4 minute read
Telematics have surged in popularity over the past few decades and many fleet companies have adopted the technology to improve both driver safety and efficiency. But what exactly is telematics and how would the average driver use it?
A combination of the words ‘telecommunications’ and ‘informatics’, telematics refers to a system that measures and records data about vehicle usage in real-time. Using GPS (Global Positioning System) technology, sensors and engine diagnostics, a physical device inside the vehicle collects and sends data to a cloud server where it is then processed and analysed. The data is decoded and reported to users, usually through an app where users get a report with details of their trip and driving behaviours¹.
Telematics devices and other connected hardware or sensors in a vehicle can detect²:
- Vehicle speed
- Seatbelt use
- Trip distance/time
- Harsh braking and driving
- Fuel consumption
- Vehicle faults
- Battery voltage and other engine data
With many fleet and insurance companies using telematics to monitor and analyse driver behaviour, it is worth considering whether this technology can help make driving safer for the average motorist. It’s been suggested that this could be particularly useful for young adults, who make up 15% of vehicle registrations but account for nearly 25% of road deaths in Australia.
In 2018-2019, 700 drivers in New South Wales under 25 years old participated in the Young Drivers Telematics Trial which lasted for six months³. This trial studied young drivers and the effects of telematics on their driving behaviours, giving some perspective into whether telematics can help our most vulnerable group of road users.
Around half of the participants, the treatment group, were instructed to install a small telematics device into their car that would trigger responses to a LED light ray that was also installed in the car. This LED light ray would change colours based on the severity of harsh braking, rapid acceleration, harsh cornering and speeding. Participants in this group also used an app that gave them summarised information about their trips and driver behaviour such as when/where they were speeding, as well as driving scores for driver acceleration and braking performance.
Drivers install a small device into their car which collects and sends data to a cloud-based system, the data is sent back to drivers through their Bluetooth-enabled phone which triggers a light monitor giving immediate feedback.
On the other hand, the control group was also instructed to install the telematics device in their vehicle but they did not receive any feedback on their driving behaviour. Instead, this group was provided non-safety information such as driving distance, fuel economy and CO2 emissions through an app.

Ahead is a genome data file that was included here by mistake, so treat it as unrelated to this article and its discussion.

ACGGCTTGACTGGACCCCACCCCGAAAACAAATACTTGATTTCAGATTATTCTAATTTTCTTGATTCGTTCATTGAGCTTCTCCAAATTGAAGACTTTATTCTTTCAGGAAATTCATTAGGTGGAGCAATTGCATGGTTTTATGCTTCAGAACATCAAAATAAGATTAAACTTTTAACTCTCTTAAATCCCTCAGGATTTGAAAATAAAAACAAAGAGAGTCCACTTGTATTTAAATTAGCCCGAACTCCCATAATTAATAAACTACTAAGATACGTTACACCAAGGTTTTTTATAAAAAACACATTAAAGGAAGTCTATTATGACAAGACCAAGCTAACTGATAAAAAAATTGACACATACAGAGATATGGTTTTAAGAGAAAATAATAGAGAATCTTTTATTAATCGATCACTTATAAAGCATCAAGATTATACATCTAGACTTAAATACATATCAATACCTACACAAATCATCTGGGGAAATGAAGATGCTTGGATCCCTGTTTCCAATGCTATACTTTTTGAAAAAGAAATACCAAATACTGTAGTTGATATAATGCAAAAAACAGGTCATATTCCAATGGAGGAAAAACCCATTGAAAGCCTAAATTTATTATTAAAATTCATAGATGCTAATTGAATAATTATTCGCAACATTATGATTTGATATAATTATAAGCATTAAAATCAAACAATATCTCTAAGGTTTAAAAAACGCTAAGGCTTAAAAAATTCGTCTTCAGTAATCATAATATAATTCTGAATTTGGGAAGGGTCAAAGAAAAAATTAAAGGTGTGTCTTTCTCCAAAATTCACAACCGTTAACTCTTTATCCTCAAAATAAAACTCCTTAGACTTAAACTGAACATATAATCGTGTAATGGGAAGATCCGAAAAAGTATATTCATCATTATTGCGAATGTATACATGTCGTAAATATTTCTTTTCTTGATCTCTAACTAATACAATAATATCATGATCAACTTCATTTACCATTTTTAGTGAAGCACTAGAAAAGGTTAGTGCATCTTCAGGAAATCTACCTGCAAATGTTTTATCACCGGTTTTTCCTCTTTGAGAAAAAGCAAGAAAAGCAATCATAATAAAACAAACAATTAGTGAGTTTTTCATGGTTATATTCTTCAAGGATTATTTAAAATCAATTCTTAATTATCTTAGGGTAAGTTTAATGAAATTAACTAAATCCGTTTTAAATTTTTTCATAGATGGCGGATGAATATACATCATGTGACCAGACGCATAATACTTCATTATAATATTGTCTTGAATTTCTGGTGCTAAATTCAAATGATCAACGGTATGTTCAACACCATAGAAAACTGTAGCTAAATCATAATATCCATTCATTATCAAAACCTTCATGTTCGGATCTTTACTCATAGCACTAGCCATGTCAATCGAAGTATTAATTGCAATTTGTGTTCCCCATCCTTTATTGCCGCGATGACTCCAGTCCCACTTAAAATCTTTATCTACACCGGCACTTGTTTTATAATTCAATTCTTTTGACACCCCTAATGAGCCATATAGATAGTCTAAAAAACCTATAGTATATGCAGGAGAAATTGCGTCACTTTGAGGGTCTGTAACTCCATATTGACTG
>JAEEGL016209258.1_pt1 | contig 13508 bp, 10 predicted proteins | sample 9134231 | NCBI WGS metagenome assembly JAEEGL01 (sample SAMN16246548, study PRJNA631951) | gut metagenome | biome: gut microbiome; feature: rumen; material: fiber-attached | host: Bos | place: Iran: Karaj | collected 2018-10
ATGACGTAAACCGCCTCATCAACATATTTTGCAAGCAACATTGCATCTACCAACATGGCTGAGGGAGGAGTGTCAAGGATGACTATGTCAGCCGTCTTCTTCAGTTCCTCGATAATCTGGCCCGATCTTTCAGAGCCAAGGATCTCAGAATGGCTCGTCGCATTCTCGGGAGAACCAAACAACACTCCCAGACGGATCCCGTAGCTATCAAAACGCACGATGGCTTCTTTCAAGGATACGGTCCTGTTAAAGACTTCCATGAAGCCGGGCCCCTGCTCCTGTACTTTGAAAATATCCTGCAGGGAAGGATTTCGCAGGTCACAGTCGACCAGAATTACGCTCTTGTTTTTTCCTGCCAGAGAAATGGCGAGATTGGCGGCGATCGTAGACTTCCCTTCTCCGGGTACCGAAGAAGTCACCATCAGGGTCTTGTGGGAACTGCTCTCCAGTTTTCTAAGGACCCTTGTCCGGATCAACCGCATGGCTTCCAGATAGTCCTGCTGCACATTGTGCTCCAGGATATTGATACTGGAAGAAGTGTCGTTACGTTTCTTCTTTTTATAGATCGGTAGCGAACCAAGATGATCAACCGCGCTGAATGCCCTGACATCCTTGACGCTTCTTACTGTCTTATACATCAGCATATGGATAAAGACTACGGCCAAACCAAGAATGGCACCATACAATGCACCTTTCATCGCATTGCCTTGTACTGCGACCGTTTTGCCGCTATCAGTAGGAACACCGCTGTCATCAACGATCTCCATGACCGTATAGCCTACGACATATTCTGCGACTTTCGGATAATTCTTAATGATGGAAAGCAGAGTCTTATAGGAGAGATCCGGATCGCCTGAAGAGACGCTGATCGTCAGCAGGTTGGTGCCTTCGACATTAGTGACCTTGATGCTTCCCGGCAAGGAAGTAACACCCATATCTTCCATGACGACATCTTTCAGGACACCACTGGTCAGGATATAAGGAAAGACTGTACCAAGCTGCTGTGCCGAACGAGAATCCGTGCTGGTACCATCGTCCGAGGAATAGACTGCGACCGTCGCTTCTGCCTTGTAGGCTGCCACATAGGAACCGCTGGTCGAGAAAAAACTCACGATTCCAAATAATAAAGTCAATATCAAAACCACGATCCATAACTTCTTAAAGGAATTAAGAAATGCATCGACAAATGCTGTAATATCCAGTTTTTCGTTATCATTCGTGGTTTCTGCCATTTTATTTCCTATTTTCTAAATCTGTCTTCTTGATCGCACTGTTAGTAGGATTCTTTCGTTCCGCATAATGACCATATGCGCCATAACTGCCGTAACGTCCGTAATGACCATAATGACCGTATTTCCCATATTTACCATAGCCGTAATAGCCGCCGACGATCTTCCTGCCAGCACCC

Overall, the trial suggests that the use of a telematics device-based feedback is associated with reductions in risky driving behaviours and does have an overall positive impact on young driver behaviour.
Certain risky driving behaviours were not impacted as much by the interventions though. The study showed that while there were sustained positive changes for harsh breaking and cornering behaviours, changes for speeding varied and were not as significant, suggesting that telematics may not be a one-size-fits-all solution.
Based on these results, researchers estimated that the use of telematics could potentially prevent 159 casualty crashes involving young drivers each year if all young drivers in NSW were to use telematics devices.
Key results from the participants who received driving feedback include:
- 74% believed that they had reduced the risks they took as a driver
- 67% said that the feedback helped them drive in a safer way
- 75% found that the telematics device had affected their driving in a positive manner
This is not to say that there were no concerns using telematics devices. A minority of participants noted that there were issues relating to the usage and the overall system including device design and the accuracy and validity of recorded data. 17% of drivers also said that they found the real-time feedback to be distracting.
Most participants though, believed that telematics helped them drive safer with three in four participants believing that telematics should be mandatory for all drivers.
Interestingly, the most considerable difference between the treatment and control group was observed in P1 (provisional licence) male drivers, suggesting that telematics feedback had more impact on young male drivers. This is significant as both young drivers and males make up the majority of road deaths across Australia.
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